Quantifying the biogenic silica content of primary producers in Waquoit Bay

March 22, 2017 in Algae, Current Research Projects, Salt marsh

Robinson W. “Wally” Fulweiler (lead PI) / Sarah Foster \ PhD student) / Mollie Yacano (undergraduate researcher)

Boston University, Earth and Environment Department

Funding Source(s):  Undergraduate Research Opportunities Program (UROP), Boston University

Bird Predation Exclusion

March 22, 2017 in Current Research Projects, Salt marsh

Jarret Byrnes, Farah Ahmad

UMASS Boston

Distribution and range expansion of blue crabs and their interactions with green crabs

March 22, 2017 in Climate change/Sea level rise, Current Research Projects, Salt marsh

Tanya Rogers, David Kimbro (Northeastern University Marine Science Center)

Funding Source(s):     Northeastern University; National Science Foundation

Investigating Salt Marshes as a source of Alkalinity and Low pH, High CO2 water to the Ocean

March 22, 2017 in Carbon/greenhouse gases, Climate change/Sea level rise, Current Research Projects, Salt marsh

Kevin Kroeger, Meagan Gonneea (U.S. Geological Survey: Woods Hole Coastal and Marine Science Center)

Aleck Wang (WHOI)

Funding Source(s):                 USGS, NSF

Exploring controls on the decomposition of salt marsh grass

March 22, 2017 in Climate change/Sea level rise, Current Research Projects, Salt marsh

Amanda Spivak

WHOI

Funding Source(s):     WHOI

Examining decapod community composition and species interactions in salt marshes across New England

March 22, 2017 in Climate change/Sea level rise, Current Research Projects, Invertebrates, Salt marsh

2016

Harriet Booth, Patrick Barrett, Meredith Burke, Dr. David Kimbro

Northeastern University

Funding Source(s):                 Northeastern University

Tea bag decomposition experiment

March 22, 2017 in Current Research Projects, Featured Projects, Microbes, Salt marsh

PIs: Dr. Faming Wang, Dr. Jianwu (Jim) Tang, Marine Biological Laboratory

teabagWe use commercially available tea bags as standardised test kits to gather data on salt marsh decomposition rates. This is a cost-effective, well-standardised method. By using two tea types with contrasting decomposability, we can construct a decomposition curve using a single measurement in time. We will compare the decomposition rate within the high marsh and low marsh, and also in the warmed chamber versus ambient reference. Our data was also included in a worldwide cooperation network to investigate the decomposition rate in different ecosystems using the tea bag method.

To read more about the tea bag experiment and its relationship to blue carbon research, please visit:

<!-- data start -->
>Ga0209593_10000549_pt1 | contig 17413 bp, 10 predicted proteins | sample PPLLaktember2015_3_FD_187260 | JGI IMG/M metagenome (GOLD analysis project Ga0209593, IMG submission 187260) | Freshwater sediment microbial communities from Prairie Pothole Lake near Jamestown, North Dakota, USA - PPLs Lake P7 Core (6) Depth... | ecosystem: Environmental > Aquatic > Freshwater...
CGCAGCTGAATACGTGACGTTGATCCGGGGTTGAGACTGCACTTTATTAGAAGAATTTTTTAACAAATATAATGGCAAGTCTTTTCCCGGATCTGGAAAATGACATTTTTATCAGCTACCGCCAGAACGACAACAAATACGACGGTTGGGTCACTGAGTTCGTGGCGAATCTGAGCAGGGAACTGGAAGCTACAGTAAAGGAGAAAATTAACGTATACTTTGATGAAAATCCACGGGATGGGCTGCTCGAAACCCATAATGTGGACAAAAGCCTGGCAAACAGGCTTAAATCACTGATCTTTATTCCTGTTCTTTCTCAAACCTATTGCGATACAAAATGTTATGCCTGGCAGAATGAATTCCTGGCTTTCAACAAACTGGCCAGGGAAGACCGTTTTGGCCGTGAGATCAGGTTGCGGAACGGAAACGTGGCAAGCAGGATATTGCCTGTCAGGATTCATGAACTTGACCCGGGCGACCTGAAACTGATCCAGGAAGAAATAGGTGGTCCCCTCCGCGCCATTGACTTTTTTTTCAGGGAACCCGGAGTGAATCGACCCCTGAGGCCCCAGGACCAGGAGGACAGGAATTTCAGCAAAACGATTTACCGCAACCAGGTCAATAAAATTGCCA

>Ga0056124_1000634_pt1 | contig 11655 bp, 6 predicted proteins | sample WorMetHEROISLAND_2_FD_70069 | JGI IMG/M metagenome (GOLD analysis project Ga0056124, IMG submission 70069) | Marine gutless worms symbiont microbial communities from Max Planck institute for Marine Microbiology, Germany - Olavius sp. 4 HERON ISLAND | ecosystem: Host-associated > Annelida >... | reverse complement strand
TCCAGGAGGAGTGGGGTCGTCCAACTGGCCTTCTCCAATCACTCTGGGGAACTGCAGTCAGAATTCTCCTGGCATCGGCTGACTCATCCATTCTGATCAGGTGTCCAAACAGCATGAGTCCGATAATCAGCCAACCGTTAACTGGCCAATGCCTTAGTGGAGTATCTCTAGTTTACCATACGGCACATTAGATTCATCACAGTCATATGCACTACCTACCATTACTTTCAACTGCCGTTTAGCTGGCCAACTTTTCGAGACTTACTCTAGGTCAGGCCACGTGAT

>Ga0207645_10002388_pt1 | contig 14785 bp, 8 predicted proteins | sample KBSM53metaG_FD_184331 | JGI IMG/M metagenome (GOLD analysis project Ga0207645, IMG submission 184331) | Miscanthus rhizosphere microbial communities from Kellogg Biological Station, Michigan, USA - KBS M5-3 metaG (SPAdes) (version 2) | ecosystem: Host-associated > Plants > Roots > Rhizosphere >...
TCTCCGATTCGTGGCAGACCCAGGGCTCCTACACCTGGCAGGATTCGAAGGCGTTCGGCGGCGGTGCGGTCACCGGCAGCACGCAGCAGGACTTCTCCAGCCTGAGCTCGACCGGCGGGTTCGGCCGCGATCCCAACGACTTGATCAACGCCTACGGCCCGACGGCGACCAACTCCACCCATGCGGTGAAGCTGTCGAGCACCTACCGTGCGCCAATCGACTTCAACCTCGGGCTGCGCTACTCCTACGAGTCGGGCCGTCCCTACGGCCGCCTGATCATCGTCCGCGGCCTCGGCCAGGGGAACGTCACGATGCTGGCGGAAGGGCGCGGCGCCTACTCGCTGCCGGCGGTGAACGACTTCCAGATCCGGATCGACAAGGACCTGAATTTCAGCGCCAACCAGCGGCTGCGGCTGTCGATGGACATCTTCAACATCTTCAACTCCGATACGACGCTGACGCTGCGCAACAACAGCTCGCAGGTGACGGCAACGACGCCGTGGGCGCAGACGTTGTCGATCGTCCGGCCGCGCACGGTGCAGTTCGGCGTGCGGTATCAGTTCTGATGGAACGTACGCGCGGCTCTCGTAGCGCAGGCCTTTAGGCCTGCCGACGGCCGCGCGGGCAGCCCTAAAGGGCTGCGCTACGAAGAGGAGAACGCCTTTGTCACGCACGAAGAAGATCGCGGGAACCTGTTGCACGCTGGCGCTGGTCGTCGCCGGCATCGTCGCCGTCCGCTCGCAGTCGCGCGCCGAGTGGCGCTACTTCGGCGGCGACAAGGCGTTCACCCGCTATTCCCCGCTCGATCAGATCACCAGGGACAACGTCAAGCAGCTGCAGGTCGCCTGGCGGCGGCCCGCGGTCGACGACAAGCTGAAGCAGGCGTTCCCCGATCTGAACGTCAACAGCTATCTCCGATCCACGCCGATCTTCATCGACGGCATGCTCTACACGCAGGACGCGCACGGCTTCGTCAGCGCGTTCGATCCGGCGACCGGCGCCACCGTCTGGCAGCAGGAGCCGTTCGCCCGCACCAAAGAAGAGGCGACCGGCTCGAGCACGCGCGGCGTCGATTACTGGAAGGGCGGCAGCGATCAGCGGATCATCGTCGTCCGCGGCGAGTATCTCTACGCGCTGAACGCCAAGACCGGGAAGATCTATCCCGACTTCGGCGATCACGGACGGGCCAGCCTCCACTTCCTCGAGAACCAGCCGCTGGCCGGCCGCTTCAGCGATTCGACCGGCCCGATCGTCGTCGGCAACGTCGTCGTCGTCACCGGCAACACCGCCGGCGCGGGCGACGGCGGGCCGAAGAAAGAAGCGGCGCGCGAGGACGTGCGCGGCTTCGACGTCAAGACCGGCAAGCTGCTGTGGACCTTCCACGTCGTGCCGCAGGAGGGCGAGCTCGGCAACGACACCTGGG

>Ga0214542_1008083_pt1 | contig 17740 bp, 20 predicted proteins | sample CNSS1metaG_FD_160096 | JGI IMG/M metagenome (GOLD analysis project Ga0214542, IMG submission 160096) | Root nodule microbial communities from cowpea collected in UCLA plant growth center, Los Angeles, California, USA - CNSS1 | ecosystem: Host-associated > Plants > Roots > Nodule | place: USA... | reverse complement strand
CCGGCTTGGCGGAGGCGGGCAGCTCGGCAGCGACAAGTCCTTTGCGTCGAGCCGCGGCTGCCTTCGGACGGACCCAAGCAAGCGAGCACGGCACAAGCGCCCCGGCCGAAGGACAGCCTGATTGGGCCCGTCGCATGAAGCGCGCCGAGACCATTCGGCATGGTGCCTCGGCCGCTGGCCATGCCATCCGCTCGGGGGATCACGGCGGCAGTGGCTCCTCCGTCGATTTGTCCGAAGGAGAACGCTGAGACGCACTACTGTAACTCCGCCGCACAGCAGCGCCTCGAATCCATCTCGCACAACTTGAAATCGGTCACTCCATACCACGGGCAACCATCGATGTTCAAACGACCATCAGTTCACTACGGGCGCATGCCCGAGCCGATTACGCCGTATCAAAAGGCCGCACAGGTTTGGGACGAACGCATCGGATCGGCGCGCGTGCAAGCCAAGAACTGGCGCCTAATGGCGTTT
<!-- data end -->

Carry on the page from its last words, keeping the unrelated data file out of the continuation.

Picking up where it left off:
http://bluecarbonlab.org/ and also http://www.teatime4science.org/about/the-project/

Experimental mapping of coastal habitats using small airborne remote-sensing technology

July 29, 2013 in Current Research Projects, Salt marsh

PI: Hanu Singh, WHOI
David Fisichella, WHOI
Jim Rassman, WBNERR

WHOI scientists are working with Reserve staff, using a small hobby-plane equipped with GPS and camera to take high-resolution photos of the salt marsh and shore at South Cape Beach. These photos are useful for public presentations, but more importantly can map change over time, damage from storms, results of controlled burns, animal populations (such as seals), etc. TOTE 2012- jcm 005IMG_6933

Greenhouse Gas Sensing in Coastal and Salt Marsh Environments

July 3, 2013 in Carbon/greenhouse gases, Climate change/Sea level rise, Current Research Projects, Salt marsh

PI: Anna Michel, Princeton University (WHOI in Fall 2012)
Funding: WHOI and submitted grants (NSF, MIT Seagrant)

 

The Effects of Nitrogen-loading on Arthropod Diversity and Food-Web Dynamics in Salt Marshes

July 3, 2013 in Current Research Projects, Invertebrates, Nitrogen, Salt marsh

PIs: Gina Wimp, Georgetown University
Dan Lewis, Georgetown University
Shannon Murphy, Denver University
Funding: NSF

 

Salt Marsh Sediment Sources – the role of Barrier Beach Aeolian Sand Transport and Deposition

July 3, 2013 in Current Research Projects, Salt marsh, Sediments

PI: Camille David, UMASS-Dartmouth, PhD Candidate
Advisor: Brian Howes, UMASS-Dartmouth
Funding: UMASS-Dartmouth, WBNERR collaborative in-kind

 

Comparing Methods and the Stability of Deep-Driven Rod Elevation Benchmarks and SETs in a Salt Marsh Environment

July 3, 2013 in Climate change/Sea level rise, Current Research Projects, Featured Projects, Salt marsh, Sediments

IMG_2761PIs: Philippe Hensel, National Geodetic Survey
Galen Scott, National Geodetic Survey, University of RI
Jim Lynch, US Geological Survey
WBNERR Staff: Jim Rassman, Jordan Mora, Chris Weidman

Description: Sediment Elevation Tables (SETs) and benchmarks are used to measure change in marsh elevation with millimeter scale accuracy to determine sedimentation rates. This information, combined with accurate water level measures, can assess whether salt marshes are keeping up with sea level rise or risk being “drowned.” Traditionally SETs and benchmarks are installed by driving metal rods deep into the earth until they hit resistance. This can be difficult and costly as each 4’ length of rod is expensive. This project is investigating whether it is necessary to drive the rods that deep, or whether they are just as stable at, say, 20’ depth. Rods have been driven to different depths in the South Cape Beach salt marsh and are being “leveled” regularly – measured against a known point – to see if they have shifted. If not, this research could result in new standards for installation of this infrastructure which would save significant time and money. This is one of a growing number of projects in the new “Climate Change Observatory” in this marsh.

 

Late Holocene Marine Transgression and the Drowning of a Coastal Forest: Lessons from the Past

June 27, 2013 in Current Research Projects, Featured Projects, Geologic History, Salt marsh, Sediments, Uncategorized